THE luminosity produced by an electric current passing through a gas at low pressure varies greatly in character, not only when we alter the nature of the discharge, as, for example, when we pass from the arc to the spark, but also in many cases at different points of the same discharge. The luminosity may be of one colour at one place and of a very different colour at another, and spectroscopic examination shows that the spectrum of the same gas often varies considerably as we proceed along the line of discharge. As recent experiments have thrown a considerable amount of light on the processes going on in the different kinds of electrical discharge and at different parts of the same discharge, the study of the connection between the changes in the electrical effects and the changes in the spectra might be expected to throw some light on the very interesting question of the genesis of spectra. Many important points can very conveniently be studied by the aid of Wehnelt's method of producing the current. In this method the kathode is a strip of platinum or a piece of platinum wire on which either a little lime or barium oxide has been deposited. This when heated to redness emits large supplies of corpuscles, and by altering the temperature of the platinum very large variations in the current passing through the tube and in the potential difference between the electrodes can be obtained. In our experiments the current varied from a small fraction of a milliampere to several amperes, and the potential difference from a few volts to several hundred.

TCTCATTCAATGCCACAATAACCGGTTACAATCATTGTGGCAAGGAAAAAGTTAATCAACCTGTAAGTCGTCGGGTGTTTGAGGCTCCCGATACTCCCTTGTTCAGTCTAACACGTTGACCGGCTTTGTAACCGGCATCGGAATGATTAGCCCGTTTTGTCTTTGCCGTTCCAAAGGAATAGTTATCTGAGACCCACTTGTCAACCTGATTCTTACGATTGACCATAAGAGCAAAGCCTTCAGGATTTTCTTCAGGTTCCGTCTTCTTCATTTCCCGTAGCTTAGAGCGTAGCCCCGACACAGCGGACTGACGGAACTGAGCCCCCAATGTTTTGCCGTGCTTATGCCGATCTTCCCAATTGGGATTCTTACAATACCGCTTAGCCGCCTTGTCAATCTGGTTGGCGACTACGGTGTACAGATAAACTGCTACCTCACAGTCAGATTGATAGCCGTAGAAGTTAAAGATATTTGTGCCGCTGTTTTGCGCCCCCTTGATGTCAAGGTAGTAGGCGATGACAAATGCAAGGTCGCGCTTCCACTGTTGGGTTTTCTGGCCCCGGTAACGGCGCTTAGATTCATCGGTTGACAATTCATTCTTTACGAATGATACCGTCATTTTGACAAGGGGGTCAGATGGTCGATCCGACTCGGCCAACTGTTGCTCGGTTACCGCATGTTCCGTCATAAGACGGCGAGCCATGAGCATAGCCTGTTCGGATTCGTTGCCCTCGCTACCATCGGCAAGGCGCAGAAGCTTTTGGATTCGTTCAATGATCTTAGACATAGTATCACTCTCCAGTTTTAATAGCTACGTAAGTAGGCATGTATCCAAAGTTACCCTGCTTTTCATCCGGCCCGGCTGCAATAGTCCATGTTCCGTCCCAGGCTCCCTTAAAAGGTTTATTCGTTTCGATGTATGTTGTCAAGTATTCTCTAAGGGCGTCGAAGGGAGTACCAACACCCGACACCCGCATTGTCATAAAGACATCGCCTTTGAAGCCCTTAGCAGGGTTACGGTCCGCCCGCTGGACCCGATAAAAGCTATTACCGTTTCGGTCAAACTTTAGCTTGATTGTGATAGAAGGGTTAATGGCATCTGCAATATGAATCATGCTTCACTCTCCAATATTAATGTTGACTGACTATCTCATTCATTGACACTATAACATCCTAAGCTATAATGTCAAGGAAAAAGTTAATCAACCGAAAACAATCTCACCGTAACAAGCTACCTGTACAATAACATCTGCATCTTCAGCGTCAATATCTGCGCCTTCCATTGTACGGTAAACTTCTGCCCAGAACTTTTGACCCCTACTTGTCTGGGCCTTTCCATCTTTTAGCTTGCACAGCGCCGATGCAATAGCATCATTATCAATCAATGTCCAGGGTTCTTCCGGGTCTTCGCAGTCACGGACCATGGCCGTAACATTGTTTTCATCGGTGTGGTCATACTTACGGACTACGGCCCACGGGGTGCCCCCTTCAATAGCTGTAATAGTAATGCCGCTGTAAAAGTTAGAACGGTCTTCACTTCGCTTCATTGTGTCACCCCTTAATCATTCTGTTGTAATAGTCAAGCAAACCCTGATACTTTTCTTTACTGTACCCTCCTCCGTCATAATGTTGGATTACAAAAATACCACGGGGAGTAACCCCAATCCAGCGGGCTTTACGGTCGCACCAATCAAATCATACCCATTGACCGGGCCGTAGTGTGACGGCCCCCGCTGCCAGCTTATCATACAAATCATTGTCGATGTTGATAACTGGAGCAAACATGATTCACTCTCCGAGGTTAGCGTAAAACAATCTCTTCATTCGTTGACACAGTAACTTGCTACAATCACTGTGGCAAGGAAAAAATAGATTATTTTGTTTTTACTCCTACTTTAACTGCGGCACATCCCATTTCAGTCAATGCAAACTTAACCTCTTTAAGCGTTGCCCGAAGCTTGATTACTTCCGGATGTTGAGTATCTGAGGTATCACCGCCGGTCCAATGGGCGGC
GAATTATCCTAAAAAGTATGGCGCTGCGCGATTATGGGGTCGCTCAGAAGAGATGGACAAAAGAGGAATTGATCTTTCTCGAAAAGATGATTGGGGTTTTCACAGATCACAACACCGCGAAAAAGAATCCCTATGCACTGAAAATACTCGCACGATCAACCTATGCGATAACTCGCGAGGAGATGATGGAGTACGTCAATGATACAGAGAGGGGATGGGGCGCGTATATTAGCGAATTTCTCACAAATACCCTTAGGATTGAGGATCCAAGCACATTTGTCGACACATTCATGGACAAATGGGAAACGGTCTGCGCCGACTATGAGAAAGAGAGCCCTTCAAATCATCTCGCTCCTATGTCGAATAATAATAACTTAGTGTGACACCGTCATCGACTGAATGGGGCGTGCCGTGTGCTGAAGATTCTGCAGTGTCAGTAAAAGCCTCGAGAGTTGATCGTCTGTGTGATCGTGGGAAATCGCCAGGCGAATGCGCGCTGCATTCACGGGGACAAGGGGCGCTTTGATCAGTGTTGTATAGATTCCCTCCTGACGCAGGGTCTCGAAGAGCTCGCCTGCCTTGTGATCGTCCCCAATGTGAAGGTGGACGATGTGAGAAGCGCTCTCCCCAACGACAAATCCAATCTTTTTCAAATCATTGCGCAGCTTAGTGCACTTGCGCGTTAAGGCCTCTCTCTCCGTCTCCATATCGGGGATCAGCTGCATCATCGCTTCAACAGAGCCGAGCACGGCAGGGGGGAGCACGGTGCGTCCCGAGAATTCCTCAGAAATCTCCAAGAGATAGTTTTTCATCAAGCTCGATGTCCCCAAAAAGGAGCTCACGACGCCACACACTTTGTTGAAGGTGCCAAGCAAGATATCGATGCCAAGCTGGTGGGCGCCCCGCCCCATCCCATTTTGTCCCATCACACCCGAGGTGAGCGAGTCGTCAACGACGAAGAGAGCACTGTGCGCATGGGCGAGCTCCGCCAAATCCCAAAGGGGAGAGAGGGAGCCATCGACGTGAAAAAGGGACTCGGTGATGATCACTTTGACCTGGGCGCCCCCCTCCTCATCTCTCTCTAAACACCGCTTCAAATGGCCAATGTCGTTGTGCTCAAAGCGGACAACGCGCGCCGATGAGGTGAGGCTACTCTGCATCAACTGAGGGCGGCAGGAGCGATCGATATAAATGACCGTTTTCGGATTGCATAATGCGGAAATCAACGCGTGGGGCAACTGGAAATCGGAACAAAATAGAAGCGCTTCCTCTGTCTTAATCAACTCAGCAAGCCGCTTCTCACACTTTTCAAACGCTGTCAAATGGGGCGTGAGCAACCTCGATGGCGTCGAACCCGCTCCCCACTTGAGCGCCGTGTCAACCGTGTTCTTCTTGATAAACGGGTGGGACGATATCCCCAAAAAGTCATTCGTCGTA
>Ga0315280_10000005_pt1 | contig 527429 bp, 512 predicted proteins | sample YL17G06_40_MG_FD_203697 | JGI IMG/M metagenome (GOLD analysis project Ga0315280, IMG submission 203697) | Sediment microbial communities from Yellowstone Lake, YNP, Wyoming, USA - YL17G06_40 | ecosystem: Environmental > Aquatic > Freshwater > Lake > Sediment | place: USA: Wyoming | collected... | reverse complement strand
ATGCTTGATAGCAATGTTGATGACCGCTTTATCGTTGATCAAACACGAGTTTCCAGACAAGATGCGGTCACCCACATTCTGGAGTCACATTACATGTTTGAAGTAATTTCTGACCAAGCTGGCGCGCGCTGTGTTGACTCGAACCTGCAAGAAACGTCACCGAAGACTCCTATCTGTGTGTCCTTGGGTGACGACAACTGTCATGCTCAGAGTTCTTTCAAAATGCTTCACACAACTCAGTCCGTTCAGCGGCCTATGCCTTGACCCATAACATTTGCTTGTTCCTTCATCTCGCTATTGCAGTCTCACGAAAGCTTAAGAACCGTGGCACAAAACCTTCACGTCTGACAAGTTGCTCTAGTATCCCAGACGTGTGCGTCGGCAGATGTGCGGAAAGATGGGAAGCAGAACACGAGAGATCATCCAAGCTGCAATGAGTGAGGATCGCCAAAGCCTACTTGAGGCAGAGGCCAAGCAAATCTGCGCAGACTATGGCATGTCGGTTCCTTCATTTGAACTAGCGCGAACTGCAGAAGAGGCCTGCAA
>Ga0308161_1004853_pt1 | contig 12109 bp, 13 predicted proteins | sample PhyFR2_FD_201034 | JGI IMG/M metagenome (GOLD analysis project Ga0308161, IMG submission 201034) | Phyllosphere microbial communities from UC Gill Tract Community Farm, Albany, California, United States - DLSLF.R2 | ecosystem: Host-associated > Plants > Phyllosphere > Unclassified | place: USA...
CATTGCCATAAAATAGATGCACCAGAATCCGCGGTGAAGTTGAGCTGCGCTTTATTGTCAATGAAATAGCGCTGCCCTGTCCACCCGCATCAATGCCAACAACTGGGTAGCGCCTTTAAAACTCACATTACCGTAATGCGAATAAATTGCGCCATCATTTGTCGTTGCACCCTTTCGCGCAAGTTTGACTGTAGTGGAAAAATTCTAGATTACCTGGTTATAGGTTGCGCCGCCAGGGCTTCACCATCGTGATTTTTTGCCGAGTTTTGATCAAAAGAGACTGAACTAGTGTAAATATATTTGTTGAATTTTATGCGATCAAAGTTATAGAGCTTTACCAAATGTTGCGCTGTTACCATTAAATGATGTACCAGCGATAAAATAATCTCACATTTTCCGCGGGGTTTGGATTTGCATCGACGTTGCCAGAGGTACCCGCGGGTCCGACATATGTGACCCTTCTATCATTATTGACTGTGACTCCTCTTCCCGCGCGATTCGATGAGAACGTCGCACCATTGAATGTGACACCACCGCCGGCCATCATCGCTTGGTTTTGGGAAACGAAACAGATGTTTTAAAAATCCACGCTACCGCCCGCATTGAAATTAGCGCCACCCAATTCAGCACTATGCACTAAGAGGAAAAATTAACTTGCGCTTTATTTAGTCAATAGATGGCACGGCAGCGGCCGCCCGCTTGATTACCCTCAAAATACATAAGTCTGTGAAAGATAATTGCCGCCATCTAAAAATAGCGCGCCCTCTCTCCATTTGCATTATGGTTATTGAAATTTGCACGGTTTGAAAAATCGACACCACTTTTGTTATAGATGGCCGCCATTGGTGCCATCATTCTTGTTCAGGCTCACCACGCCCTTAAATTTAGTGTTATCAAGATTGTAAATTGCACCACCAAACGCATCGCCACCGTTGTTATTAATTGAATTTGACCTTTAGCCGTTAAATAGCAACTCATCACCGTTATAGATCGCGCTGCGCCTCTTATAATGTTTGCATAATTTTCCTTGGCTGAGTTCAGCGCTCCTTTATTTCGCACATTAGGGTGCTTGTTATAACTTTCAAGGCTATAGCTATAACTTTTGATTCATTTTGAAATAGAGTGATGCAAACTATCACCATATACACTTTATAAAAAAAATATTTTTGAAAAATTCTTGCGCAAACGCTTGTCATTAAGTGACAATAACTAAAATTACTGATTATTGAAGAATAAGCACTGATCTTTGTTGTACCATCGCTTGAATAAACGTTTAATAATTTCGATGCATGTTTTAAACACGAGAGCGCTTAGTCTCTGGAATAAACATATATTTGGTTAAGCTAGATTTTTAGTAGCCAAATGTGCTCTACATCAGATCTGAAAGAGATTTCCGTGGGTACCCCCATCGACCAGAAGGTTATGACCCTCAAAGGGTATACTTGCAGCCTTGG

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Physical Review (1913)